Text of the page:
Presented by Veo
Shared micromobility arrived on the scene a few years ago with pedal bikes, e-bikes and e-scooters landing on sidewalks in markets across the country. While COVID-19 has hit many industries, studies indicate the micromobility market is here to stay and could grow to $644.5 billion by 2028.
Last month, Veo, a Chicago-based micromobility company, further cemented its place in the industry when it raised $16M in a Series A funding round led by Autotech Ventures, UP Partners, FJ Labs, and Interplay Ventures, and was one of three companies selected to participate in New York City’s e-scooter pilot program.
Edwin Tan, co-founder and president of Veo, and his co-founder, Candice Xie, have grown the company responsibly and sustainably, leading it to become the first truly profitable micromobility company. Veo’s shared-use devices are now available in over 40 U.S. cities.
“We fundamentally believe when shared micromobility is done right, with high-quality hardware and sustainable business practices, it can transform communities around the world for the better,” said Tan.
Veo may be a lesser-known brand to some, but through innovation and a disciplined business model Veo has led the pack as of late — disrupting the industry by bringing the most advanced devices to market.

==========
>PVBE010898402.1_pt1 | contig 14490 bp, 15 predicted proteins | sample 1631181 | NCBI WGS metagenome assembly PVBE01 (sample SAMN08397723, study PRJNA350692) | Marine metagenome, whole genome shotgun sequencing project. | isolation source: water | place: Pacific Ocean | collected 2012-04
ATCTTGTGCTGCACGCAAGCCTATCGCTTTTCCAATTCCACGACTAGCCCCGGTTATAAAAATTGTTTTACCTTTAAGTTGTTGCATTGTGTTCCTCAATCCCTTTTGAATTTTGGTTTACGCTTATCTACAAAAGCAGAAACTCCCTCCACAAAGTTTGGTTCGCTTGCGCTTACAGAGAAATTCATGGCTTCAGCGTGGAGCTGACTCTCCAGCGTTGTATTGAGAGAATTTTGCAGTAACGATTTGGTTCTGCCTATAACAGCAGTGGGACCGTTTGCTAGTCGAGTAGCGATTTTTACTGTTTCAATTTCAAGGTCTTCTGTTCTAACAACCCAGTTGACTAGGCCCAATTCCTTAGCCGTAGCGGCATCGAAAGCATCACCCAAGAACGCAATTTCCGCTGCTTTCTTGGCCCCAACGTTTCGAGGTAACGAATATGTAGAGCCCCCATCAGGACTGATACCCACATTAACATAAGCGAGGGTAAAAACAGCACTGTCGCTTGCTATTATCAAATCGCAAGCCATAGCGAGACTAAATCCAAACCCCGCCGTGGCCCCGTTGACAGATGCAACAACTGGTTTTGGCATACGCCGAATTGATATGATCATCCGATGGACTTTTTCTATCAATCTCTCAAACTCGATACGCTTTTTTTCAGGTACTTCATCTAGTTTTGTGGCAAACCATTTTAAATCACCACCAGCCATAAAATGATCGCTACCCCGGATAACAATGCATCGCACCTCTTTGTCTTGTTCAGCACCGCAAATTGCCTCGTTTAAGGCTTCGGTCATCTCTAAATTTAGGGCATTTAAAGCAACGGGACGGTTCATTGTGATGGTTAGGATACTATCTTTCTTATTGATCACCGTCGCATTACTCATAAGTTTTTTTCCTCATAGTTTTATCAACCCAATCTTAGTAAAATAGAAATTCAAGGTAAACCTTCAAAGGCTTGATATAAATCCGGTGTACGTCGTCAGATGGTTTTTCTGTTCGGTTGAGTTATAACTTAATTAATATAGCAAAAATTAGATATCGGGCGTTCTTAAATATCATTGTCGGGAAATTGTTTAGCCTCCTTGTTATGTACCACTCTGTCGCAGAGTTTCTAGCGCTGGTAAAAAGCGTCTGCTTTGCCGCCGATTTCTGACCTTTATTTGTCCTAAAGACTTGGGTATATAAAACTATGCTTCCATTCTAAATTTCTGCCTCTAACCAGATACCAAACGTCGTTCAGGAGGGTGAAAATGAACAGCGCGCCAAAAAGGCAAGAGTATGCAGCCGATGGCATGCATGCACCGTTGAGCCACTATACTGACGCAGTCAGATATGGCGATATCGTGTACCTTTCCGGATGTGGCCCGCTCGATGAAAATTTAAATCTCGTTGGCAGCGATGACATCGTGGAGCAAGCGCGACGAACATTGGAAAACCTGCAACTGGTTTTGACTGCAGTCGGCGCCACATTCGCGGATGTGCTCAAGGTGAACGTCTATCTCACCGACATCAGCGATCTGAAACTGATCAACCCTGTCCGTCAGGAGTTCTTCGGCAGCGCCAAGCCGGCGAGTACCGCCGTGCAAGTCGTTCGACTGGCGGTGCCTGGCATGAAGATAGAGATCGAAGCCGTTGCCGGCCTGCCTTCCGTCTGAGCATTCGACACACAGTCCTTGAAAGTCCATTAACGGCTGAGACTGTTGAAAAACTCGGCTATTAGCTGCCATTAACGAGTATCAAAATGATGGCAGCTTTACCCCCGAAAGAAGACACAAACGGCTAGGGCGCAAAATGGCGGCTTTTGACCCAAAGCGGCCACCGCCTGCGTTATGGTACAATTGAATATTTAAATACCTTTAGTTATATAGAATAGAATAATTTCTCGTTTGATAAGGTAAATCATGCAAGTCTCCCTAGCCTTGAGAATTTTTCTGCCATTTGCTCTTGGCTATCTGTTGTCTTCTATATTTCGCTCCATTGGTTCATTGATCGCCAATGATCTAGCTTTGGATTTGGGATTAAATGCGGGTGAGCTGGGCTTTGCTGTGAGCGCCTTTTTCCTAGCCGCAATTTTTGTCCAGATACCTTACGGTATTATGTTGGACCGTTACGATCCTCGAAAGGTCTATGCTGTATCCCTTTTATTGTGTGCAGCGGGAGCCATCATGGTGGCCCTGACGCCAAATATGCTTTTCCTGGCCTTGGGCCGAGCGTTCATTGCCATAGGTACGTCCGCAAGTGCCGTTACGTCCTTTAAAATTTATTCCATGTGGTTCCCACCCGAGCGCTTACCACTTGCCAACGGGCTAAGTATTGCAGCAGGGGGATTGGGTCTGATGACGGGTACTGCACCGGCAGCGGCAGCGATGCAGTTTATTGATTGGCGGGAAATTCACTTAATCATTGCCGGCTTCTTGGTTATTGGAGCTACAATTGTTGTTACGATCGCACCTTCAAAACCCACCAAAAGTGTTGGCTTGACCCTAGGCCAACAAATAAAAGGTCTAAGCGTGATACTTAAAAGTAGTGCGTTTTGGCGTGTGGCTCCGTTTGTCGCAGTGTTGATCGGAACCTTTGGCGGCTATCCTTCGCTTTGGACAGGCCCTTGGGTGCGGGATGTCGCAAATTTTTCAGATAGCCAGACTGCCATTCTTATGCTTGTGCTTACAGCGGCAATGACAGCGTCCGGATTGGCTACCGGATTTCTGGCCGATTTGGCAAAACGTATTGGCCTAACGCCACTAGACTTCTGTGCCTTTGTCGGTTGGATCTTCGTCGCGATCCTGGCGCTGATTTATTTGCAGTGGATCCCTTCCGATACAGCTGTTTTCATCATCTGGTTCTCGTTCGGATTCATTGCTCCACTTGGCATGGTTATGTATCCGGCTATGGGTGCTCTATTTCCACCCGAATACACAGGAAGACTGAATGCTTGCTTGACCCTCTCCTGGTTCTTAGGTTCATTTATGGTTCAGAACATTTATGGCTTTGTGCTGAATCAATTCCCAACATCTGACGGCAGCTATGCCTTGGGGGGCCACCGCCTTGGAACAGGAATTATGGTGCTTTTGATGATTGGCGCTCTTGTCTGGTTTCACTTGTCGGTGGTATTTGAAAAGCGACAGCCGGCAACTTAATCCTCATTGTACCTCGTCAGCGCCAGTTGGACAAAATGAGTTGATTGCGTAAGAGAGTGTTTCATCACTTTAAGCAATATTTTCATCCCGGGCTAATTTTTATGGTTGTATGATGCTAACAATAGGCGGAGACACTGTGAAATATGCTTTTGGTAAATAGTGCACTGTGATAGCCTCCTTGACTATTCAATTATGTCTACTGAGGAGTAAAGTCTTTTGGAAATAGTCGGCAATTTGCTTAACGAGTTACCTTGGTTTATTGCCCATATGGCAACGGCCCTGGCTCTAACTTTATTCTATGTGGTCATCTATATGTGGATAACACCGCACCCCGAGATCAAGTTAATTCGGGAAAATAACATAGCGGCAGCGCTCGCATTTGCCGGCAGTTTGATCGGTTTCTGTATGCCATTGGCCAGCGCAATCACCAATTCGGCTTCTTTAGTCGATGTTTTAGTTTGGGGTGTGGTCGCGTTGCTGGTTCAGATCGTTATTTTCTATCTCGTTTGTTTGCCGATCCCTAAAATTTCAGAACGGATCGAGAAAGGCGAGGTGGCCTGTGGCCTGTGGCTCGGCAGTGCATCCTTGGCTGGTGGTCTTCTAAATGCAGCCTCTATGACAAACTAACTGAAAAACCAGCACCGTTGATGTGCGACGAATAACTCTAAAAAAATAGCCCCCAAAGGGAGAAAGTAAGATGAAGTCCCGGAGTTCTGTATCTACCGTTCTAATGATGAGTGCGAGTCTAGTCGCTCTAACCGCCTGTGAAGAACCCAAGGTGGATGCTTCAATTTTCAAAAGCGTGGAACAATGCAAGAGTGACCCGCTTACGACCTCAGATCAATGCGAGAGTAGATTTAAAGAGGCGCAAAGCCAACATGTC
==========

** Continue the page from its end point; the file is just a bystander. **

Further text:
Veo designs and manufactures all its scooters, bikes and e-bikes in-house. Earlier this year, the company launched the first seated scooter, the first scooter with turn signals, and the first scooter with “pick me up” lighting if the device has fallen into the pedestrian traffic right of way.
While many of its competitors focus on the software, Veo focuses first on the hardware. Tan set out to develop safe, reliable, high-quality devices for a shared use that would enable Veo’s sustainable growth.
A bike manufacturing legacy
Tan is Veo’s head innovator and oversees global operations, supply chain, and product development.
Some may say he was born for this role. His parents built a hugely successful bike manufacturing company from scratch themselves, and throughout his childhood, Tan spent countless hours at the bicycle factory, noting “I quickly became obsessed with the nuances of device design, R&D, technology, and production.”
Tan’s passion continued at Purdue University where he earned a bachelor’s degree in mechanical engineering, and then as an engineer at Trek, where he helped design and build some of the best bicycles in the world.
It’s in the details
To have the most advanced scooters and bikes on the streets and to successfully create durable, sustainable devices, Tan focuses on the minute details such as materials, fasteners, and vehicle architecture.
“The details are what I live for. Having the most advanced devices on the streets is a big part of why Veo was able to achieve profitability. As a bike engineer, it was immediately obvious to me that the off-the-shelf bikes and scooters designed and marketed for personal ownership would not be suited for shared use,” Tan added. “Quality is paramount. We had to develop our own products that would be far more durable and sustainable.”